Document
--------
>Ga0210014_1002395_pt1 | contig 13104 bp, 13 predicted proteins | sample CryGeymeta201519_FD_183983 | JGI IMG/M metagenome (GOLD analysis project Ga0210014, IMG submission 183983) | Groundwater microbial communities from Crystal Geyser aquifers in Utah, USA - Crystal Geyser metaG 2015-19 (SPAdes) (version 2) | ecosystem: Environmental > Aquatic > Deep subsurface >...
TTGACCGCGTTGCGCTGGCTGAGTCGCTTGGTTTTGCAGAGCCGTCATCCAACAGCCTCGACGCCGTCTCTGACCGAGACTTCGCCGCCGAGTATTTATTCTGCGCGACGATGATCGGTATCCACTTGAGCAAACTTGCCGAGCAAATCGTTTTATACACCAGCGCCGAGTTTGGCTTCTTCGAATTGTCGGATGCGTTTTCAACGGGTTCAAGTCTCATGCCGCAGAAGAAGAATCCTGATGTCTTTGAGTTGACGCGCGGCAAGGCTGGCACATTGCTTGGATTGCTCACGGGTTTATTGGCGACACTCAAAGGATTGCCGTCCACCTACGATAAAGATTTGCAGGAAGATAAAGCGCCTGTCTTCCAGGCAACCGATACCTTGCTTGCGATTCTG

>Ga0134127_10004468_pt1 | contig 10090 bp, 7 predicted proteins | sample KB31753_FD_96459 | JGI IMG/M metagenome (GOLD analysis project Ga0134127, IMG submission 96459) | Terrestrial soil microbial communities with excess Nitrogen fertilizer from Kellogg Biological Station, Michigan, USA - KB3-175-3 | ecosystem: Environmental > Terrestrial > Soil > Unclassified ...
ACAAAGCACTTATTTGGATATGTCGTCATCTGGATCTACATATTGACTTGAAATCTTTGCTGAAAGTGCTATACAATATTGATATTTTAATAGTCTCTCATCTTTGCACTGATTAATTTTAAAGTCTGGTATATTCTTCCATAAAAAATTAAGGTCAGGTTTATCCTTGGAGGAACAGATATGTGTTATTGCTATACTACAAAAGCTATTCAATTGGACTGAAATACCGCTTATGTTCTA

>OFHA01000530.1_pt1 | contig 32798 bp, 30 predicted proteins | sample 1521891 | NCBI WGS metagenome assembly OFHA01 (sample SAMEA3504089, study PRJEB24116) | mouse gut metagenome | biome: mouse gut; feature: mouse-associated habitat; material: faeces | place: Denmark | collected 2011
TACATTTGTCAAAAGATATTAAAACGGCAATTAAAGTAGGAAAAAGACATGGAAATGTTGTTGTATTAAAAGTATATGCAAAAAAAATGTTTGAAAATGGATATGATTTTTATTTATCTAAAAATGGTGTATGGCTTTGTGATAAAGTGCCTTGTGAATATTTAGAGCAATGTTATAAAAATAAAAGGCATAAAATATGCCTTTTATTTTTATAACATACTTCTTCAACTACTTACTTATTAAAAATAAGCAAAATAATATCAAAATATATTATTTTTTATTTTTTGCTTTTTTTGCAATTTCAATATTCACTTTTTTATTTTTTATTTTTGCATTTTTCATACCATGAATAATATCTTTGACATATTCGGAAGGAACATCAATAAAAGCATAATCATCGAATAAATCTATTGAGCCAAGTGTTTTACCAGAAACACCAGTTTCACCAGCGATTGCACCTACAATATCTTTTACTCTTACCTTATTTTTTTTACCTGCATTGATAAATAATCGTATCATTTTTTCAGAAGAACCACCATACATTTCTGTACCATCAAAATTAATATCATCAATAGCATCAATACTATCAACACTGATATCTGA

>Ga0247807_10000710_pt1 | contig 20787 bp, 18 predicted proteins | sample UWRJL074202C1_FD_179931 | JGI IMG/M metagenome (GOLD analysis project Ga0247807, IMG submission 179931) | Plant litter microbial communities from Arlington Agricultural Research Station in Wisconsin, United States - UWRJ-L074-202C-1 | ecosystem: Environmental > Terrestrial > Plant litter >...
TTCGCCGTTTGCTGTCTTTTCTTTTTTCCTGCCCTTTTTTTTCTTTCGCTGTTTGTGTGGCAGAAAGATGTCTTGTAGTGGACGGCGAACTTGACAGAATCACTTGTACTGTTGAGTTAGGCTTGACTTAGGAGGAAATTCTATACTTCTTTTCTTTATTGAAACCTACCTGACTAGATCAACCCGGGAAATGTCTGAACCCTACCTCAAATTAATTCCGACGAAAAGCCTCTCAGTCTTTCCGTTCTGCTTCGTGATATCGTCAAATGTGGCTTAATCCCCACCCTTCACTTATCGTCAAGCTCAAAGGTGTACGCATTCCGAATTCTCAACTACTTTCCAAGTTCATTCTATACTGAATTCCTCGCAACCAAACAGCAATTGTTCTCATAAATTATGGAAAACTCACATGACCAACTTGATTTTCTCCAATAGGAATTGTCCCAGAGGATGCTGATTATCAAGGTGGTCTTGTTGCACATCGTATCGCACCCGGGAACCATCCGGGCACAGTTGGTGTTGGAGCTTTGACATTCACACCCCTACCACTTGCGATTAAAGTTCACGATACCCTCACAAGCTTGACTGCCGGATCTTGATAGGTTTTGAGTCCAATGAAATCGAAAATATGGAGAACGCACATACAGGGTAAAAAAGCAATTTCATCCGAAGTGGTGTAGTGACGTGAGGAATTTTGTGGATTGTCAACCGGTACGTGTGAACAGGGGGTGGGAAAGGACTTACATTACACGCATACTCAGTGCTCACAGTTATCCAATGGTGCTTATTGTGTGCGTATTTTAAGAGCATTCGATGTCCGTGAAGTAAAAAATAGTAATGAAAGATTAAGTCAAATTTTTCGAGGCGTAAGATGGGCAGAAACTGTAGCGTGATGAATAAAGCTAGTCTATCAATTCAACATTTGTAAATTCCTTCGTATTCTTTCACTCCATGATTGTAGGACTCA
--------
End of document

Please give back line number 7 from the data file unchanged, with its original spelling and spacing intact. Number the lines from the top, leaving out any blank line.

>Ga0247807_10000710_pt1 | contig 20787 bp, 18 predicted proteins | sample UWRJL074202C1_FD_179931 | JGI IMG/M metagenome (GOLD analysis project Ga0247807, IMG submission 179931) | Plant litter microbial communities from Arlington Agricultural Research Station in Wisconsin, United States - UWRJ-L074-202C-1 | ecosystem: Environmental > Terrestrial > Plant litter >...